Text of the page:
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Get active on passive solar design

With our summers getting hotter and winters colder, homeowners are constantly looking for ways to escape the extremes without running up higher bills.

The uptake of solar power systems is increasing exponentially, yet there are other ways to utilise the sun to make our homes more liveable.

Passive solar design refers to the use of the sun’s energy for the heating and cooling of living spaces through a regulated exposure to the sun. When sunlight strikes a building, the building materials can reflect, transmit, or absorb the solar radiation.

In addition, the heat produced by the sun causes air movement that can be predictable in well-designed spaces. These basic responses to solar heat mean that specific design elements, material choices, and placements can help keep the house cool in summer and warm in winter.

One major benefit is that the air conditioner, one of the most expensive appliances to run in the home and business during Australia’s hot summers and the prime driver of peak demand on days of extreme heat, can be sidelined to a large extent through sustainable design.

Here are the basic design elements for passive solar design:

– Materials with a high thermal mass, like stone, brick or rammed earth, take a long time to heat up and a long time to cool down.

– Walls with a high thermal mass should be shaded to minimise a heat load in summer.

– Glass is a very poor insulator. In an energy-efficient design think about the size, location, glazing type and window coverings like verandahs, canopies or planting deciduous trees.

– Consider locating windows away from the western sun, unless they can be shaded by deciduous trees in the summer. Likewise, utilise the eastern sun for winter warmth. Allowing the winter sun to shine on tiled flooring will ensure the retention of that heat for hours throughout the rest of the day.

– Site awnings, blinds and roof overhangs can be optimised to keep the summer sun off the house, yet allow the winter sun to strike at a different angle. Closing curtains and angling blinds will also reflect intense heat off the windows during summer helps keep the home cooler.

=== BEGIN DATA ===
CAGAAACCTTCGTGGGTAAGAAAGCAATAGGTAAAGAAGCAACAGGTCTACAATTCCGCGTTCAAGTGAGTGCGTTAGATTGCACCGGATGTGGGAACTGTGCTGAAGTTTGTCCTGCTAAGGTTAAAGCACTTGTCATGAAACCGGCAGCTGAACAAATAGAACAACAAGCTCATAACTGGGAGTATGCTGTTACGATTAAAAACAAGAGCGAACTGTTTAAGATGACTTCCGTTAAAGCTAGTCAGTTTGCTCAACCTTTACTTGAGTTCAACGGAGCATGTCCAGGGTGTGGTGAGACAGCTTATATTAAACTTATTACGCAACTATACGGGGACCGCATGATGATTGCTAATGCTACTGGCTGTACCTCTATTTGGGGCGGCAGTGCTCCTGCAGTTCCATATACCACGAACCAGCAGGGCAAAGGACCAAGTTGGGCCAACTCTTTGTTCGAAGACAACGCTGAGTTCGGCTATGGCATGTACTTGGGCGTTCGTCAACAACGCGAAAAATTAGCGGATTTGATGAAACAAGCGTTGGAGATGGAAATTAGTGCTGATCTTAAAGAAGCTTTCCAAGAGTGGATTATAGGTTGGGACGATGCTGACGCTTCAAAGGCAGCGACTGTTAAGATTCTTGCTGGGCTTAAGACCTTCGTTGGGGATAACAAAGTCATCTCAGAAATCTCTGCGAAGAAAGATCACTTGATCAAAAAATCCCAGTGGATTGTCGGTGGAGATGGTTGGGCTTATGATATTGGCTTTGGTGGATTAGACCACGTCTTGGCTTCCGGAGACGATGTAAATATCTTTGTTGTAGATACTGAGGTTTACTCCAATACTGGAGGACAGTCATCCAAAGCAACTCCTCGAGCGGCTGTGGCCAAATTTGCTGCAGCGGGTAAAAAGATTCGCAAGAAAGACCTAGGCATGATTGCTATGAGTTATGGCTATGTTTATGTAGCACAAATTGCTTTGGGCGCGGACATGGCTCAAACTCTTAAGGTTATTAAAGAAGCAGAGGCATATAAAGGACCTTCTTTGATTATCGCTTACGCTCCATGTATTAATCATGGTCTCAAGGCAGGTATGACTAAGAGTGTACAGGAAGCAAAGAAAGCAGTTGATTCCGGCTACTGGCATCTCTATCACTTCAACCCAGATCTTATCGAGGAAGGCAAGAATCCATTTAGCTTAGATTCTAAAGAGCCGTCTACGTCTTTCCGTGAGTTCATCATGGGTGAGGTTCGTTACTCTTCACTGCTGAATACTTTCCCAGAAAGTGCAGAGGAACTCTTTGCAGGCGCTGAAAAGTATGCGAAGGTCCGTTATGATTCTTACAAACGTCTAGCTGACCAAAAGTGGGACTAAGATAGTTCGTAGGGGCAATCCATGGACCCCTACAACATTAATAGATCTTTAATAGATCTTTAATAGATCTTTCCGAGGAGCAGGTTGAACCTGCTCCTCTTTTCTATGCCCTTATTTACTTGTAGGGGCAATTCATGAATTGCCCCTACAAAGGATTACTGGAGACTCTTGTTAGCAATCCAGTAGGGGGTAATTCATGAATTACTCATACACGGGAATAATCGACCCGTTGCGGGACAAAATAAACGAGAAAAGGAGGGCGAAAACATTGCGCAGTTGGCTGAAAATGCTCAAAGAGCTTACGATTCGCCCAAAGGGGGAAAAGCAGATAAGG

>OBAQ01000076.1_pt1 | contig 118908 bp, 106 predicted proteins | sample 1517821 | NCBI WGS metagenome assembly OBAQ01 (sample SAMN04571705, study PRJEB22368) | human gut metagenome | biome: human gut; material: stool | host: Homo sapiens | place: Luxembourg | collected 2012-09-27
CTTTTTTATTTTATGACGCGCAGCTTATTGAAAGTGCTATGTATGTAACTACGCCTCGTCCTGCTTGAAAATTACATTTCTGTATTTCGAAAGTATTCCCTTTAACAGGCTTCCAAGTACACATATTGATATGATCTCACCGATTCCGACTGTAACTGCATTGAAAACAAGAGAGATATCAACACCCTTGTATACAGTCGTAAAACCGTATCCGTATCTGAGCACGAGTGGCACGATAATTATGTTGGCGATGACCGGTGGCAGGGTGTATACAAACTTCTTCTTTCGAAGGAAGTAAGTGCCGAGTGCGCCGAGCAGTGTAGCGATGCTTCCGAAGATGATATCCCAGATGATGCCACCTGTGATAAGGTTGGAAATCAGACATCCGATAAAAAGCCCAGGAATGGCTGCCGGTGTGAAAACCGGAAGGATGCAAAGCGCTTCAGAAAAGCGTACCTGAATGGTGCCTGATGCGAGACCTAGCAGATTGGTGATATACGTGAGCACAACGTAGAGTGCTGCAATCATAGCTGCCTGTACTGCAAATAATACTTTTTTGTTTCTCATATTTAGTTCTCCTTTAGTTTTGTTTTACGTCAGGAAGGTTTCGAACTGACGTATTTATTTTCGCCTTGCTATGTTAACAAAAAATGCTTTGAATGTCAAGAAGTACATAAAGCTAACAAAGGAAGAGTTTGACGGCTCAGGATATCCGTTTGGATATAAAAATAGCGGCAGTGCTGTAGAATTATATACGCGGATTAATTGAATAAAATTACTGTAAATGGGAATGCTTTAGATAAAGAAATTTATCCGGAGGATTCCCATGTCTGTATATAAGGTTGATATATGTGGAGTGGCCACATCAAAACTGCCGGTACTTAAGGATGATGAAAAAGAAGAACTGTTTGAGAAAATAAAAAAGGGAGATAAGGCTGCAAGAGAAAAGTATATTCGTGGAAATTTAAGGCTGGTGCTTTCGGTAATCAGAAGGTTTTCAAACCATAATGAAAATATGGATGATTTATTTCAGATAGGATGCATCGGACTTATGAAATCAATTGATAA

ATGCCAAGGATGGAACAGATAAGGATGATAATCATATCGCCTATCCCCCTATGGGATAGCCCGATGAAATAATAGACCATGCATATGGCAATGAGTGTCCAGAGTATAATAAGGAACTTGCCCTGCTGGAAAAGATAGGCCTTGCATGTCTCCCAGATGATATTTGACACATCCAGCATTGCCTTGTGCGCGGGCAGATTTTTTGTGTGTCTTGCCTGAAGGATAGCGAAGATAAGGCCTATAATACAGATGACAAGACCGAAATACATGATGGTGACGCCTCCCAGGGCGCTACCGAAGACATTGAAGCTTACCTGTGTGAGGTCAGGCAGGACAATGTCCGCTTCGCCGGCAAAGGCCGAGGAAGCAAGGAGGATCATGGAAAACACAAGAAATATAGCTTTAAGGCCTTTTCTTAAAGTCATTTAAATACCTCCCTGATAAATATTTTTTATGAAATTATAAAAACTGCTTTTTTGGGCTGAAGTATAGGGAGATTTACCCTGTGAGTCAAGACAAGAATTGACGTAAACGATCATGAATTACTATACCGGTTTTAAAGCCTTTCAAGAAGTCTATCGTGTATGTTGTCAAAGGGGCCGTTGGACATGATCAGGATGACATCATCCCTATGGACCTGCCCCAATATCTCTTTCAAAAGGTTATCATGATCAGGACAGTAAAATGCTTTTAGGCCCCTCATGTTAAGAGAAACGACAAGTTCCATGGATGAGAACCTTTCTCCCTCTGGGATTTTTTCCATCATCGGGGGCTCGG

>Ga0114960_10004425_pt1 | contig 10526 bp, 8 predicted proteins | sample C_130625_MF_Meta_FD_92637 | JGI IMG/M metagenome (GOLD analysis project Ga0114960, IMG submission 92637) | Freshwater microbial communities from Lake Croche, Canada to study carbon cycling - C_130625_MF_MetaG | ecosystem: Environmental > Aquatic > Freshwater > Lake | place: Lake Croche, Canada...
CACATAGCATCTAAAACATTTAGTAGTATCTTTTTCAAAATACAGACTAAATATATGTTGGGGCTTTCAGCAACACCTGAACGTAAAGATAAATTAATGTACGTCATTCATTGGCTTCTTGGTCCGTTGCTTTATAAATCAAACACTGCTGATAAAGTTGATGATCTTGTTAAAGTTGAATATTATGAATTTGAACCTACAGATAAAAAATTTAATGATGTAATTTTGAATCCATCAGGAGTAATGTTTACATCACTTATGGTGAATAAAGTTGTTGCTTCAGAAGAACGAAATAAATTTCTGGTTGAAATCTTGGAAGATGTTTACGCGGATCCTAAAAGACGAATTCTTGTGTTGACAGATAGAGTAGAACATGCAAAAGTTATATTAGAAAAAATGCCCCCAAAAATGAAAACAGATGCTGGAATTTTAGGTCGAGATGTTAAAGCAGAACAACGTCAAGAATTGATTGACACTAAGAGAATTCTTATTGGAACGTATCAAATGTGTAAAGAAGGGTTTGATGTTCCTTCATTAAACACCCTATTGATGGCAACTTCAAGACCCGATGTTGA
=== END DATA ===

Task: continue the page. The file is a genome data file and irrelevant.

– Insulation is paramount to the energy-wise home experience. Lining the roof/ceiling, walls and floor can reduce heat loss in winter and heat-gain in summer.

– Cross ventilation is an important design factor, and entails providing at least two carefully placed and treated openings in every room.

– Louvres can direct the air flow towards the occupant of the room.

– High level windows can allow unpleasant hot air to escape, resulting in the drawing in of cool air.

– Reversible ceiling fans are great in summer and winter. In winter they push the warmed air down to where you are sitting. In summer they disperse the air around the room.

Demand for sustainable homes continues to lift, so one that optimises on all the benefits of our sunny climate – whether through solar panels to capture energy, batteries to store it, or clever design – will not only save its owners thousands of dollars on energy bills, but is also likely to gain value when it is sold.

About Adam Nobel

CEO | Principal
M. Bus, Grad Dip Adv, B.Int Bus, LREA


0417 007 001

Adam is the founder and Principal of Hugo Alexander Property Group. With a previous career in advertising, 22 years experience in property investment, and 16 years in Brisbane real estate, he knows the market inside out to ensure his clients grow their wealth faster.

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